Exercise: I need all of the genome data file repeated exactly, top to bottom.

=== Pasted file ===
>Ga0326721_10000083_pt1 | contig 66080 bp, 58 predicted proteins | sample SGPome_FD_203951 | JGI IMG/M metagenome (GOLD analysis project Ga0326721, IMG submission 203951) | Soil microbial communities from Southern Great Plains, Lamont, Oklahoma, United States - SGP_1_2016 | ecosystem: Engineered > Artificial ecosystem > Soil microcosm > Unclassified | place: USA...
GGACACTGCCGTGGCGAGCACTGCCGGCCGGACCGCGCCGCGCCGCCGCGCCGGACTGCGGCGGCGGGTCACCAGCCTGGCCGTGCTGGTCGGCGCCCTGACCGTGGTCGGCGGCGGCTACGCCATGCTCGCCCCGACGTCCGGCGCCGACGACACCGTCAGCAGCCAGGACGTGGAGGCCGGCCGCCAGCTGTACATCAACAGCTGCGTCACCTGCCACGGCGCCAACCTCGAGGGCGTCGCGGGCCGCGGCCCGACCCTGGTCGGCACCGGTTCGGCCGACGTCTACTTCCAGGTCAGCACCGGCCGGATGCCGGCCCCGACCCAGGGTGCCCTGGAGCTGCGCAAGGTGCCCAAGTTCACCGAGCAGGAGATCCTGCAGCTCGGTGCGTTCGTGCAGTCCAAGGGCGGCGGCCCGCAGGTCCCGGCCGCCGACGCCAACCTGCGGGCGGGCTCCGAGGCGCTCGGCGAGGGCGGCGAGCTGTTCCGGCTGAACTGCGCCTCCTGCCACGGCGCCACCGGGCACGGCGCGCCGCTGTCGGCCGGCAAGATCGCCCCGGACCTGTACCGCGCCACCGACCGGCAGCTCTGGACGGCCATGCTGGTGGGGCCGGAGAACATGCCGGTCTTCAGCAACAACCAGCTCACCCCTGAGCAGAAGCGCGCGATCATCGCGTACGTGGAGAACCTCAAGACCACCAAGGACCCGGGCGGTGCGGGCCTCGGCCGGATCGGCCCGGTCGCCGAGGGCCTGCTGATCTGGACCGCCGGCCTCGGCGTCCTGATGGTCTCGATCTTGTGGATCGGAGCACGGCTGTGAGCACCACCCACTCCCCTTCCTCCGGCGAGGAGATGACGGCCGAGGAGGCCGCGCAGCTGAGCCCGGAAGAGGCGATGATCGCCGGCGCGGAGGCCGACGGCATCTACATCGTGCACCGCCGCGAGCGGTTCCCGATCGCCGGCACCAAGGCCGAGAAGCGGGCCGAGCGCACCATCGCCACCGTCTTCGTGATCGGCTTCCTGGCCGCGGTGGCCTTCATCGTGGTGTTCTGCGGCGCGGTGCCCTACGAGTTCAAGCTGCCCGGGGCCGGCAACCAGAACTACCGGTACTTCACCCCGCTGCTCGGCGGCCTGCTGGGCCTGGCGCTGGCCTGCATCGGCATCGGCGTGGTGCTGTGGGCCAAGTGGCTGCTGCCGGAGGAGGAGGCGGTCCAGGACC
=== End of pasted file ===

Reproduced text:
>Ga0326721_10000083_pt1 | contig 66080 bp, 58 predicted proteins | sample SGPome_FD_203951 | JGI IMG/M metagenome (GOLD analysis project Ga0326721, IMG submission 203951) | Soil microbial communities from Southern Great Plains, Lamont, Oklahoma, United States - SGP_1_2016 | ecosystem: Engineered > Artificial ecosystem > Soil microcosm > Unclassified | place: USA...
GGACACTGCCGTGGCGAGCACTGCCGGCCGGACCGCGCCGCGCCGCCGCGCCGGACTGCGGCGGCGGGTCACCAGCCTGGCCGTGCTGGTCGGCGCCCTGACCGTGGTCGGCGGCGGCTACGCCATGCTCGCCCCGACGTCCGGCGCCGACGACACCGTCAGCAGCCAGGACGTGGAGGCCGGCCGCCAGCTGTACATCAACAGCTGCGTCACCTGCCACGGCGCCAACCTCGAGGGCGTCGCGGGCCGCGGCCCGACCCTGGTCGGCACCGGTTCGGCCGACGTCTACTTCCAGGTCAGCACCGGCCGGATGCCGGCCCCGACCCAGGGTGCCCTGGAGCTGCGCAAGGTGCCCAAGTTCACCGAGCAGGAGATCCTGCAGCTCGGTGCGTTCGTGCAGTCCAAGGGCGGCGGCCCGCAGGTCCCGGCCGCCGACGCCAACCTGCGGGCGGGCTCCGAGGCGCTCGGCGAGGGCGGCGAGCTGTTCCGGCTGAACTGCGCCTCCTGCCACGGCGCCACCGGGCACGGCGCGCCGCTGTCGGCCGGCAAGATCGCCCCGGACCTGTACCGCGCCACCGACCGGCAGCTCTGGACGGCCATGCTGGTGGGGCCGGAGAACATGCCGGTCTTCAGCAACAACCAGCTCACCCCTGAGCAGAAGCGCGCGATCATCGCGTACGTGGAGAACCTCAAGACCACCAAGGACCCGGGCGGTGCGGGCCTCGGCCGGATCGGCCCGGTCGCCGAGGGCCTGCTGATCTGGACCGCCGGCCTCGGCGTCCTGATGGTCTCGATCTTGTGGATCGGAGCACGGCTGTGAGCACCACCCACTCCCCTTCCTCCGGCGAGGAGATGACGGCCGAGGAGGCCGCGCAGCTGAGCCCGGAAGAGGCGATGATCGCCGGCGCGGAGGCCGACGGCATCTACATCGTGCACCGCCGCGAGCGGTTCCCGATCGCCGGCACCAAGGCCGAGAAGCGGGCCGAGCGCACCATCGCCACCGTCTTCGTGATCGGCTTCCTGGCCGCGGTGGCCTTCATCGTGGTGTTCTGCGGCGCGGTGCCCTACGAGTTCAAGCTGCCCGGGGCCGGCAACCAGAACTACCGGTACTTCACCCCGCTGCTCGGCGGCCTGCTGGGCCTGGCGCTGGCCTGCATCGGCATCGGCGTGGTGCTGTGGGCCAAGTGGCTGCTGCCGGAGGAGGAGGCGGTCCAGGACC